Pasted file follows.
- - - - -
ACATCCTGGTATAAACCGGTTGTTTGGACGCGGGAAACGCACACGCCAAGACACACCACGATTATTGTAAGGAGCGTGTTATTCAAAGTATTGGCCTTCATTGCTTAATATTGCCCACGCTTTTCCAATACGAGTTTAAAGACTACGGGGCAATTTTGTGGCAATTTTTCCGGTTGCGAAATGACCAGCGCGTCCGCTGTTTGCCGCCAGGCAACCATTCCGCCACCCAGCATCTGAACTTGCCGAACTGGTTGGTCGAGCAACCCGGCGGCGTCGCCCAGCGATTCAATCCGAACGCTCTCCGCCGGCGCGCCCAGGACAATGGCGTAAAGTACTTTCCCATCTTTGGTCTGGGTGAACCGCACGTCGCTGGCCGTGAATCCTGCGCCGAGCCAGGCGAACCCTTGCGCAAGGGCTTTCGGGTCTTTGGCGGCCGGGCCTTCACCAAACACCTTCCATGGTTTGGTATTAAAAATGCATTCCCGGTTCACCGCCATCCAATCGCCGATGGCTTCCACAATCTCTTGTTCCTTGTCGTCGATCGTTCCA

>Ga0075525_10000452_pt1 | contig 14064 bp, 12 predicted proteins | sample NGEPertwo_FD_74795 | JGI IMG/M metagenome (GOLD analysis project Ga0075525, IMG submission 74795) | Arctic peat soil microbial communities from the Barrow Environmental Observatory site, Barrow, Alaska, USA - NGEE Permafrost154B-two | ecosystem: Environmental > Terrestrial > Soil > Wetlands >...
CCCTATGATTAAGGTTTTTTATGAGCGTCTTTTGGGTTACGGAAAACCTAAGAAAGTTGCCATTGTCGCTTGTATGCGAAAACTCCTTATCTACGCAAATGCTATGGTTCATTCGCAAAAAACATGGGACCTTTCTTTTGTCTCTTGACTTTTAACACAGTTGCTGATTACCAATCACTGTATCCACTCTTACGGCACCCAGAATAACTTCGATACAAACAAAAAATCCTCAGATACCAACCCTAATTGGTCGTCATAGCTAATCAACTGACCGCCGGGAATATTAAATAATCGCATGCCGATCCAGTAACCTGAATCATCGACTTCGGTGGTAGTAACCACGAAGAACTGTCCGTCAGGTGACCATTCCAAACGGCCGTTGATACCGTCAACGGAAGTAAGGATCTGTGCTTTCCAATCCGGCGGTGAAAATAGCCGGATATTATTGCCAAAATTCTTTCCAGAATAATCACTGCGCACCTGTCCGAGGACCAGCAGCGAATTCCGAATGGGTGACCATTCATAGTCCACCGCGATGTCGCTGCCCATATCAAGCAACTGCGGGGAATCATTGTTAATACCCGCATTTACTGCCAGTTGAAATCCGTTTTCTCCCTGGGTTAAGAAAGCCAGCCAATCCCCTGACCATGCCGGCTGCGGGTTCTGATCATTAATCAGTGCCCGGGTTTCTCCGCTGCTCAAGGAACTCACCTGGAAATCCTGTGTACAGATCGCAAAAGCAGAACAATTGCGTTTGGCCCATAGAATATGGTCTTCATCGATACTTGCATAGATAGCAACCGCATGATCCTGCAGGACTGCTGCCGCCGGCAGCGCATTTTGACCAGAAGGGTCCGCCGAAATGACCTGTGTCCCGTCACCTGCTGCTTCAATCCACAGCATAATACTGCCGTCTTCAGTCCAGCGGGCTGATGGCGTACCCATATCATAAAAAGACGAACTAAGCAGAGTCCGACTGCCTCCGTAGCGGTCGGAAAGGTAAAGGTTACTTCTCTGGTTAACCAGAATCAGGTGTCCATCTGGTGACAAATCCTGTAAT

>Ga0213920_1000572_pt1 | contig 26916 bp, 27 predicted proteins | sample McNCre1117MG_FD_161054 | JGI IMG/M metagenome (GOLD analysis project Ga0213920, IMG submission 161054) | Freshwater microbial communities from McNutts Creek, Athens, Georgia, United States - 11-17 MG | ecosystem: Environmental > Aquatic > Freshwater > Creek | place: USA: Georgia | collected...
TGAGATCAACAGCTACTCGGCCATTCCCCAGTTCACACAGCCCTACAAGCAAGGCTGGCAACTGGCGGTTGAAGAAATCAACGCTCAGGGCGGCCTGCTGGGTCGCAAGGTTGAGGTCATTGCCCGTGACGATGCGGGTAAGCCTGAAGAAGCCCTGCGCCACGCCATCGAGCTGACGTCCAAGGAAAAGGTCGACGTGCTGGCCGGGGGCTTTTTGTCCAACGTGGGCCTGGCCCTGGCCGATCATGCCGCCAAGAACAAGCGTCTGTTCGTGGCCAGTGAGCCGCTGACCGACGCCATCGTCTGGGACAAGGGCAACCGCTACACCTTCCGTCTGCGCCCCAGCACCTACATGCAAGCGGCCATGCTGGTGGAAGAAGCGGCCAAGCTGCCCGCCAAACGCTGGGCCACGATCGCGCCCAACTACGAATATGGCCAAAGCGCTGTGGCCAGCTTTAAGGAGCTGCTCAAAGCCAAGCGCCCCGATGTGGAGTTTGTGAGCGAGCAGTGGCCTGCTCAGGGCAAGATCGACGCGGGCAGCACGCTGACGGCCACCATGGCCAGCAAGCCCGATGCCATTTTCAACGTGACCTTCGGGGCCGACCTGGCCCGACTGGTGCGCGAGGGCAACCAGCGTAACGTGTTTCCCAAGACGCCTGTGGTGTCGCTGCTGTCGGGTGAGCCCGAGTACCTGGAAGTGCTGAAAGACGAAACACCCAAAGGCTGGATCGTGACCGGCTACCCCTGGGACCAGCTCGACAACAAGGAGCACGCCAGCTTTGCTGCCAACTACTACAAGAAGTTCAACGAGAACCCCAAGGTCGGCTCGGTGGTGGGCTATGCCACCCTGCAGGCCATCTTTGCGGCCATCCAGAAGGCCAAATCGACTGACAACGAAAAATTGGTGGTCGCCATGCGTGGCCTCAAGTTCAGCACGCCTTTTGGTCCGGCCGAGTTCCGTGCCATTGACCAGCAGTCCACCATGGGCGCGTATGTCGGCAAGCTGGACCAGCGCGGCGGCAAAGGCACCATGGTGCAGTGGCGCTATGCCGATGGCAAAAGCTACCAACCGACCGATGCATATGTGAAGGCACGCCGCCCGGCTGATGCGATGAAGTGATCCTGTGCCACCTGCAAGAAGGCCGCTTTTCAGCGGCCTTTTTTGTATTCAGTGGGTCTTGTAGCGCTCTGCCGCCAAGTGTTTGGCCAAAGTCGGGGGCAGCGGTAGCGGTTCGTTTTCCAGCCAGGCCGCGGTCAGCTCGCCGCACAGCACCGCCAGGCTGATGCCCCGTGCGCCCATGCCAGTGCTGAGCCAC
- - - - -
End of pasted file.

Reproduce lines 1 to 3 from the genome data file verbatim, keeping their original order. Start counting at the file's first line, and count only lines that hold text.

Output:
ACATCCTGGTATAAACCGGTTGTTTGGACGCGGGAAACGCACACGCCAAGACACACCACGATTATTGTAAGGAGCGTGTTATTCAAAGTATTGGCCTTCATTGCTTAATATTGCCCACGCTTTTCCAATACGAGTTTAAAGACTACGGGGCAATTTTGTGGCAATTTTTCCGGTTGCGAAATGACCAGCGCGTCCGCTGTTTGCCGCCAGGCAACCATTCCGCCACCCAGCATCTGAACTTGCCGAACTGGTTGGTCGAGCAACCCGGCGGCGTCGCCCAGCGATTCAATCCGAACGCTCTCCGCCGGCGCGCCCAGGACAATGGCGTAAAGTACTTTCCCATCTTTGGTCTGGGTGAACCGCACGTCGCTGGCCGTGAATCCTGCGCCGAGCCAGGCGAACCCTTGCGCAAGGGCTTTCGGGTCTTTGGCGGCCGGGCCTTCACCAAACACCTTCCATGGTTTGGTATTAAAAATGCATTCCCGGTTCACCGCCATCCAATCGCCGATGGCTTCCACAATCTCTTGTTCCTTGTCGTCGATCGTTCCA

>Ga0075525_10000452_pt1 | contig 14064 bp, 12 predicted proteins | sample NGEPertwo_FD_74795 | JGI IMG/M metagenome (GOLD analysis project Ga0075525, IMG submission 74795) | Arctic peat soil microbial communities from the Barrow Environmental Observatory site, Barrow, Alaska, USA - NGEE Permafrost154B-two | ecosystem: Environmental > Terrestrial > Soil > Wetlands >...
CCCTATGATTAAGGTTTTTTATGAGCGTCTTTTGGGTTACGGAAAACCTAAGAAAGTTGCCATTGTCGCTTGTATGCGAAAACTCCTTATCTACGCAAATGCTATGGTTCATTCGCAAAAAACATGGGACCTTTCTTTTGTCTCTTGACTTTTAACACAGTTGCTGATTACCAATCACTGTATCCACTCTTACGGCACCCAGAATAACTTCGATACAAACAAAAAATCCTCAGATACCAACCCTAATTGGTCGTCATAGCTAATCAACTGACCGCCGGGAATATTAAATAATCGCATGCCGATCCAGTAACCTGAATCATCGACTTCGGTGGTAGTAACCACGAAGAACTGTCCGTCAGGTGACCATTCCAAACGGCCGTTGATACCGTCAACGGAAGTAAGGATCTGTGCTTTCCAATCCGGCGGTGAAAATAGCCGGATATTATTGCCAAAATTCTTTCCAGAATAATCACTGCGCACCTGTCCGAGGACCAGCAGCGAATTCCGAATGGGTGACCATTCATAGTCCACCGCGATGTCGCTGCCCATATCAAGCAACTGCGGGGAATCATTGTTAATACCCGCATTTACTGCCAGTTGAAATCCGTTTTCTCCCTGGGTTAAGAAAGCCAGCCAATCCCCTGACCATGCCGGCTGCGGGTTCTGATCATTAATCAGTGCCCGGGTTTCTCCGCTGCTCAAGGAACTCACCTGGAAATCCTGTGTACAGATCGCAAAAGCAGAACAATTGCGTTTGGCCCATAGAATATGGTCTTCATCGATACTTGCATAGATAGCAACCGCATGATCCTGCAGGACTGCTGCCGCCGGCAGCGCATTTTGACCAGAAGGGTCCGCCGAAATGACCTGTGTCCCGTCACCTGCTGCTTCAATCCACAGCATAATACTGCCGTCTTCAGTCCAGCGGGCTGATGGCGTACCCATATCATAAAAAGACGAACTAAGCAGAGTCCGACTGCCTCCGTAGCGGTCGGAAAGGTAAAGGTTACTTCTCTGGTTAACCAGAATCAGGTGTCCATCTGGTGACAAATCCTGTAAT